A granule of wisdom came from this guy:

That's my youngest son after the 5k we ran together one day before the marathon. He wanted to beat his time from last year which was just over 35 minutes. I ran along side him and we chatted the ENTIRE time. Neither of us were ever out of breath. We took three walk breaks that lasted no more than twenty seconds each at his request. When something excited him, he sped up a little. When he was tired, he slowed down a little. There is proof that children have a better survival rate and are much more likely to be found quickly when stranded in the wilderness compared to adults. Why? Because they do not have egos to contend with. They rest when they're tired. They drink when they're thirsty. They do not have the capacity to have a battle of wills against themselves. They simply accept their circumstances and take care of their most basic needs. I believe the situation is similar for a child when he's running. We finished in 32:26. I was so comfortable at this pace and I decided that if I could feel like that for most of those 26.2 miles the next day, I just might do ok.

I overheard a PRICELESS statement while I was standing at the start right about here:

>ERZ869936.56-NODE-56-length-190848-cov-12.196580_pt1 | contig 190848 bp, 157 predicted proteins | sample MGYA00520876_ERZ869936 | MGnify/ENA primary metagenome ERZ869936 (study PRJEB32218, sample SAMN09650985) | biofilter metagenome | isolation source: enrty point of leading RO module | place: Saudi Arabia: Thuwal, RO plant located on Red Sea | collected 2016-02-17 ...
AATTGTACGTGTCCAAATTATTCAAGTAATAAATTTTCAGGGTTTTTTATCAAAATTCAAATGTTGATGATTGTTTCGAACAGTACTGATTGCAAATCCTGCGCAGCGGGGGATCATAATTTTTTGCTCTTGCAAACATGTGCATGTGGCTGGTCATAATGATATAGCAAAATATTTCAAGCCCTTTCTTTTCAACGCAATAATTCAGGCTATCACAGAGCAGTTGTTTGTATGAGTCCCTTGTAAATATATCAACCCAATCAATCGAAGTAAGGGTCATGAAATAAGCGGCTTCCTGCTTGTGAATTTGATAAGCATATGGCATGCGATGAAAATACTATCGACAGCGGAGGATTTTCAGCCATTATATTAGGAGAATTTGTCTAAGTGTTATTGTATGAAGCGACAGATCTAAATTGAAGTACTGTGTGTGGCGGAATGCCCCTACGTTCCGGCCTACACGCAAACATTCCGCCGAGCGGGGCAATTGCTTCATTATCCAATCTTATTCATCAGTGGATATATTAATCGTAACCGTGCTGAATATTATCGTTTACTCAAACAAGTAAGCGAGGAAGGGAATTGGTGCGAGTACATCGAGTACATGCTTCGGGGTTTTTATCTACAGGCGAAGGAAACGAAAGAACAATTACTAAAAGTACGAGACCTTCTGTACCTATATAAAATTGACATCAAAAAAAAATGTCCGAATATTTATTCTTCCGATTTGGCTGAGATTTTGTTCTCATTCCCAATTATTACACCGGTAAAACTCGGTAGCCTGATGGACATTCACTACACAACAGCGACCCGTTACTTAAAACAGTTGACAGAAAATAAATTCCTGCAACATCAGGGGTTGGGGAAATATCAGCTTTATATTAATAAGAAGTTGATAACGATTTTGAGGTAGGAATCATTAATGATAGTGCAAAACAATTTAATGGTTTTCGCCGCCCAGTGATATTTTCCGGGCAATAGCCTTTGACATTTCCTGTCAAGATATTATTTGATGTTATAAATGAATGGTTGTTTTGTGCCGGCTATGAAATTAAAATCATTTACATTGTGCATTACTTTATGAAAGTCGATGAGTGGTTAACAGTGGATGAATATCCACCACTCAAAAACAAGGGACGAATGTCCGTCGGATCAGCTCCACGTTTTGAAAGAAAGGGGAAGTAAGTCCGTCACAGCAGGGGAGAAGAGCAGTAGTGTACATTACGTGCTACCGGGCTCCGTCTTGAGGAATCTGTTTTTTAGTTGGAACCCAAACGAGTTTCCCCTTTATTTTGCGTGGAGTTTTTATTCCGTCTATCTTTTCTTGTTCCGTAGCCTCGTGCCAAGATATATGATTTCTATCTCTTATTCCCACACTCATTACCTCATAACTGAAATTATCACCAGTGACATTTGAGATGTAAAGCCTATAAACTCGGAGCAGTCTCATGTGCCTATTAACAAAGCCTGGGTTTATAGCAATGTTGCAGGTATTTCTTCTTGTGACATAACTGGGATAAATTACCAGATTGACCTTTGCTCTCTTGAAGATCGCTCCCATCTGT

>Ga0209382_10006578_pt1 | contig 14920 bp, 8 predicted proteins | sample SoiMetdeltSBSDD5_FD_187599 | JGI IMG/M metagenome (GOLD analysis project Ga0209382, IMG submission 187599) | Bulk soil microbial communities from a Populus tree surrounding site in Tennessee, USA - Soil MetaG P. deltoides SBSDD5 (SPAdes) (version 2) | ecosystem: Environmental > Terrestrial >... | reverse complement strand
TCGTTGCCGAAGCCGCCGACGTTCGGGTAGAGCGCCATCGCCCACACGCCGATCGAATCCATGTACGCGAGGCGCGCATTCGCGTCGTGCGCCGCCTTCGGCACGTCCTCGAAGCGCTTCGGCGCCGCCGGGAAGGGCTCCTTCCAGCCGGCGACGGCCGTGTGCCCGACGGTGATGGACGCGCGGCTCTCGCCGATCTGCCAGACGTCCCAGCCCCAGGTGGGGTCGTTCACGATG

I don't typically go out of my way to listen to other people's conversations, so I will assume this was divine intervention. Lake Placid is rather hilly. It in the Adriondacks. I did pretty much NO hill training. I decided that worry and anxiety were pointless when this reality hit, so I didn't give much room for a last minute work around either. However, I happened to hear someone loud and clear in the middle of that crowd. "When you feel the hills coming, don't look straight ahead. Just look at the ground right in front of you. Get through it one step at a time. If you look at the hill ahead of you, you might start freaking out a little." GENIUS! I'm sure many runners already know this, and I know I've heard this before but I never applied it. That string of sentences saved my ass. I only looked at one hill- the one before the one before the final climb. (and wouldn't you know it, I walked about half that hill because it freaked me out)